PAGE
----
Rebekah Tripp (left) and Katharine Leonard in <i>The Liar</i>, David Ives's contemporary adaptation Corneille.
David Bazemore

Liars have been much in the news of late. Cyclist Lance Armstrong and college football player Manti Te’o gave highly publicized interviews in which each confessed to spinning tales they knew to be untrue. Last year’s political campaign featured some remarkably blatant lies and determined attempts to rewrite history.

Once our immediate outrage has passed, all this mendacity feels rather farcical — a reminder of our absurd credulity in the face of pleasing if implausible tales. Further examples of this perpetually amusing tendency can be found in The Liar, which the Ensemble Theatre Company will present beginning Thursday night at the Alhecama Theatre.

Both an old and a new play, The Liar was written in 2010 by David Ives, author of the recent Broadway hit Venus in Fur and the much-produced evening of one-acts All in the Timing. But it is based on a 17th-century comedy by Pierre Corneille and written in rhyming couplets. Reviewing the world premiere production at the Shakespeare Theatre Company in Washington, D.C., the Washington Post likened it to “17th-century Parisian stand-up, a night at L’Improv.”

“The play is set in a classical period and has a classical style, yet there’s a contemporary spin on the language. That’s why I think it works,” said director Jonathan Fox. “It’s like an Andy Warhol take on a classic painting — you’re seeing the same work but in bright, neon colors. There’s a much jazzier sensibility.”

“David Ives calls this a ‘translaptation,’” said actor Adam Mondschein, who plays the title role. “It’s not a straight translation from the French; it has been reinvented for a contemporary audience. It was specifically written for a D.C. audience, so there’s a lot of political humor in it.

“There’s also a lot of Shakespeare in it. When my character, Dorante, starts weaving these lies, theater fans in the audience will notice that the first line of many of the stories I start are taken, word for word, from a Shakespeare monologue.”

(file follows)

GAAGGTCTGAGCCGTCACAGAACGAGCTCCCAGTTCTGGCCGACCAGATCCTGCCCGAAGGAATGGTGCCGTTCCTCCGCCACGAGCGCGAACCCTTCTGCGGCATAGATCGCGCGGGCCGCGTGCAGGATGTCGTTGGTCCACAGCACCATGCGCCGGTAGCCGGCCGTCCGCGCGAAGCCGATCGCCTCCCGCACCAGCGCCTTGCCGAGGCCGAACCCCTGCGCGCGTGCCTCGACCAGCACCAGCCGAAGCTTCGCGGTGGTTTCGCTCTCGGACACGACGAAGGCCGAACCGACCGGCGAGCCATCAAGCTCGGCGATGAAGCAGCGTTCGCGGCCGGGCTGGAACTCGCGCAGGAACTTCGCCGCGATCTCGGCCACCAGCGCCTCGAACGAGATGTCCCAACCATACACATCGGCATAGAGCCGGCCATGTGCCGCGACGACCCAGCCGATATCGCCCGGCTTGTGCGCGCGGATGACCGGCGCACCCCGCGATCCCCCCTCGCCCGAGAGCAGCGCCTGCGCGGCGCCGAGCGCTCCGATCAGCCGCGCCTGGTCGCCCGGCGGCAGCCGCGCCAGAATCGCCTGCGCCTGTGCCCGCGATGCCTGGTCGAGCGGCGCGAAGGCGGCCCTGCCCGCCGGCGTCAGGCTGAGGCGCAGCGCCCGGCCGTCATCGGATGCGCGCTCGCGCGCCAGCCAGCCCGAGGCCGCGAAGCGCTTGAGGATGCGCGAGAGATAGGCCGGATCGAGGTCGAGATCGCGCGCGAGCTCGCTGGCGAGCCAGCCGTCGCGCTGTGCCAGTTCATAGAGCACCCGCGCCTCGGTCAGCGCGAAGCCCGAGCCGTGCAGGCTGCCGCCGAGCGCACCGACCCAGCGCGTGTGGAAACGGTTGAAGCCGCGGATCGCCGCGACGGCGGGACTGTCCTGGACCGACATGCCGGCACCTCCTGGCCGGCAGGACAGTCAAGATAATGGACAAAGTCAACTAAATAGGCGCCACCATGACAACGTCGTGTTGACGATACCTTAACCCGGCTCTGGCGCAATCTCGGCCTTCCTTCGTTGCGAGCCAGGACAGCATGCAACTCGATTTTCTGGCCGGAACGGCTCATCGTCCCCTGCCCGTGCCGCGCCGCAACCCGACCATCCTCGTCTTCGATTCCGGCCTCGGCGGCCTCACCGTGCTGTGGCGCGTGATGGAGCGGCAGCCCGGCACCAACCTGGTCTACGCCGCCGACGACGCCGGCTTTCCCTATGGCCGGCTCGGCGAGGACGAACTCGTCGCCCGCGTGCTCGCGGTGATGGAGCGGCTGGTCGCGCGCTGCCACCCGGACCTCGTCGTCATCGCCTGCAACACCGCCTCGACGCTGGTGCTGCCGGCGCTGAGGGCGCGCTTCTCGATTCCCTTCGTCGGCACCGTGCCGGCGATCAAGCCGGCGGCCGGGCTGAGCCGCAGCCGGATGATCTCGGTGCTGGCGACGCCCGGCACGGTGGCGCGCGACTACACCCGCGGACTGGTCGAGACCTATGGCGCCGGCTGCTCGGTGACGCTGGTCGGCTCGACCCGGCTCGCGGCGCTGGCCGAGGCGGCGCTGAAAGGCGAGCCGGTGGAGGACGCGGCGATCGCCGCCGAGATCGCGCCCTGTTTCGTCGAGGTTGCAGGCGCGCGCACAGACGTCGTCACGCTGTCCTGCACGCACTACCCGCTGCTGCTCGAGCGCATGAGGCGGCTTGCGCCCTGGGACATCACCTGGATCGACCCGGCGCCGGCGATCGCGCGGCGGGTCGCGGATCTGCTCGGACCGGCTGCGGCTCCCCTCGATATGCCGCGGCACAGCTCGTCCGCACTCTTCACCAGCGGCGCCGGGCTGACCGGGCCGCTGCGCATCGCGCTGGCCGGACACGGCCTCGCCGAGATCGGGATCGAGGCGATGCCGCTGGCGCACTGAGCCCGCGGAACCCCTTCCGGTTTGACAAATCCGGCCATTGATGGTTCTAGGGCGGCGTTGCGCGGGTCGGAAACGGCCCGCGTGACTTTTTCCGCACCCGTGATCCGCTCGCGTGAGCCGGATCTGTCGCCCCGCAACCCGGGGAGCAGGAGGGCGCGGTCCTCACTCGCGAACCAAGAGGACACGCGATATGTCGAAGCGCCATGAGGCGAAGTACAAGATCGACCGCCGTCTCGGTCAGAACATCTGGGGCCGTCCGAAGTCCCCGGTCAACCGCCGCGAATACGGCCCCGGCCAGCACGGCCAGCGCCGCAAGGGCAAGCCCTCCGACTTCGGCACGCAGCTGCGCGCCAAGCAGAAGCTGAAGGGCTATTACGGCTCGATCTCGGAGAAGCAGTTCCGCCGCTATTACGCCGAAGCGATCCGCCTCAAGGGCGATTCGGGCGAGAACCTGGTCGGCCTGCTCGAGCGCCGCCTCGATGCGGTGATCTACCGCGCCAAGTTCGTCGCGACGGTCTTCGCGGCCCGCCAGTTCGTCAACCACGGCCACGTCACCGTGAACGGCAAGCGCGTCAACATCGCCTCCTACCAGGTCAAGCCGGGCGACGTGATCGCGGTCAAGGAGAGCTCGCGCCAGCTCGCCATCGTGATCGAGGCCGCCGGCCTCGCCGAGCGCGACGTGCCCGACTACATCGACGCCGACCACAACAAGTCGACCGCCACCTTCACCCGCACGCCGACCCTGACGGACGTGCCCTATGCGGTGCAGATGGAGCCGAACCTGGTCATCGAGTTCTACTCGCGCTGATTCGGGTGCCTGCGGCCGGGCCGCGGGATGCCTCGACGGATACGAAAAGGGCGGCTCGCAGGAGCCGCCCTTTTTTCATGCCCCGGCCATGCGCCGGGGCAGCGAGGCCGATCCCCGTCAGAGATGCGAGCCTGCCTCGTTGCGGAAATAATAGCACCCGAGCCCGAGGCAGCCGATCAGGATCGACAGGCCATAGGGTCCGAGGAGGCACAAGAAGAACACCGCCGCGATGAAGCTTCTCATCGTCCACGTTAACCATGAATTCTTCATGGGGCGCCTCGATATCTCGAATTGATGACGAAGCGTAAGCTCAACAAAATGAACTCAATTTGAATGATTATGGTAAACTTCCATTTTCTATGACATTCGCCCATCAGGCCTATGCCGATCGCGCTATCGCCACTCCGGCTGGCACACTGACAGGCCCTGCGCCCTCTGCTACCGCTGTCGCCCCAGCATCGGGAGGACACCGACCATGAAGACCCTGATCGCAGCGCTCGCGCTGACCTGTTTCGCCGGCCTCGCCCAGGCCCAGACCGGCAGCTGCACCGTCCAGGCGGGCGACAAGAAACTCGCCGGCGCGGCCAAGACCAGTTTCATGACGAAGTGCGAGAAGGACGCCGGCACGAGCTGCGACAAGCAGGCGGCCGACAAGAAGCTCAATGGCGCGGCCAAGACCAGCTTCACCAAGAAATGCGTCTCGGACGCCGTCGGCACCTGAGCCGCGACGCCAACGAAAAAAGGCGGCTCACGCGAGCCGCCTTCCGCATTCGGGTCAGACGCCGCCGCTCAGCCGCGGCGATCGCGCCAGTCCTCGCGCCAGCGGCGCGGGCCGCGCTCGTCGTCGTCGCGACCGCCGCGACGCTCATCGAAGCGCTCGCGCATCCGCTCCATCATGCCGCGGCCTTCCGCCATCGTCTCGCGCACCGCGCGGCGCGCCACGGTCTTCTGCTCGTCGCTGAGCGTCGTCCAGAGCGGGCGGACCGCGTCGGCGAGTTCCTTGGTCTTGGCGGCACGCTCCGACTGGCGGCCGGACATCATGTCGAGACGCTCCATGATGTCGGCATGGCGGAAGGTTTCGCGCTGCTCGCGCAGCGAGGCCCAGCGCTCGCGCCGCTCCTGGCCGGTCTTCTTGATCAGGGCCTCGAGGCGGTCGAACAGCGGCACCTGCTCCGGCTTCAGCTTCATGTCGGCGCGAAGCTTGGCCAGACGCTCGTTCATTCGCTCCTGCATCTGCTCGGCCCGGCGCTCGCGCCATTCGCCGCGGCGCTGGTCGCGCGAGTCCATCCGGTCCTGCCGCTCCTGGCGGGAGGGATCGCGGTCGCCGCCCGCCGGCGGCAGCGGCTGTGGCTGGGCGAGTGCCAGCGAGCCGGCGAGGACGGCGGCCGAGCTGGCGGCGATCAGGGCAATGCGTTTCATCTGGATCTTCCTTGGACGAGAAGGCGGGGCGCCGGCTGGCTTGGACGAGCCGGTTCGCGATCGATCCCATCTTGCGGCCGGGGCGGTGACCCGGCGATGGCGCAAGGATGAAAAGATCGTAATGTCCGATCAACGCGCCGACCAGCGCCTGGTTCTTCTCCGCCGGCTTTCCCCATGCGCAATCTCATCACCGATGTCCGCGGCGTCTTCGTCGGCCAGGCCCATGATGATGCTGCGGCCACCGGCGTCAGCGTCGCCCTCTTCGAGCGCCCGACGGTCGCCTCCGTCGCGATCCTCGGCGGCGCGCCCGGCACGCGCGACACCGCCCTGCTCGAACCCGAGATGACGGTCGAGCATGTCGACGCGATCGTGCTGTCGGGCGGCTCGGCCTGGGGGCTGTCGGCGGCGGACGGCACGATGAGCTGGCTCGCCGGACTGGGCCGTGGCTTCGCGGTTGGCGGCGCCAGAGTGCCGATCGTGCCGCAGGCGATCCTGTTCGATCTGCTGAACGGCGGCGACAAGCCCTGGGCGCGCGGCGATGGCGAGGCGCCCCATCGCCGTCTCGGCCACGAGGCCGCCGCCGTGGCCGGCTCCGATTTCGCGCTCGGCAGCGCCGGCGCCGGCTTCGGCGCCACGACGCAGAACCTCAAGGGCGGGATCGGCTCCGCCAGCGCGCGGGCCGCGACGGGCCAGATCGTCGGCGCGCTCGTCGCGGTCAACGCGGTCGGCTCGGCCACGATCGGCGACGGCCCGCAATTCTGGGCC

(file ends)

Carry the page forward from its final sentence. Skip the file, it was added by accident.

“A lot of young actors don’t have a sense of Shakespearean comedy,” Fox said. “Adam does. He was the only actor to audition for that part who made us laugh.”

A native of upstate New York, Mondschein discovered acting his senior year in high school, when, on a whim, he took a theater arts class. His first experience in front of an audience came in a David Ives one-act, and his first full-length play was Shakespeare’s The Comedy of Errors.

“I was Spear Carrier No. 2,” he recalled. “Me and the other guy came up with some funny bits, which the director liked and kept. My first collaboration! That started the wheels turning. The rest of the year, I spent reading Shakespeare. I came in second in a Shakespeare monologue competition, then got a theater scholarship to the University of Maryland.”

After earning his degree, working as an actor in Baltimore, and spending a couple of years overseas, he moved to Southern California. He did two shows with the now-defunct company Shakespeare Santa Barbara, which performed summers at the Fess Parker Winery and in the Presidio courtyard: The Comedy of Errors in 2007 (this time as one of the leads) and Much Ado About Nothing in 2008.

Mondschein recently earned an MFA in acting from UCLA, a degree that, in a sense, grew out of a lie — he only went to the tryouts in order to get more experience at auditioning. But if he was falsely representing himself, well, as Ives asks in The Liar, who isn’t?

“At some point in the play, Dorante launches into a beautifully poetic defense of lying,” Fox noted. “It’s not in the original, but it rings so true to me. We lie every time we walk out the door, in that we choose the image we want to present to the world by how we dress. On some level, we’re all liars.”


Ensemble Theatre Company presents The Liar February 7-24 at Alhecama Theatre (914 Santa Barbara St.). For more information, call (805) 965-5400 or visit


Please note this login is to submit events or press releases. Use this page here to login for your Independent subscription

Not a member? Sign up here.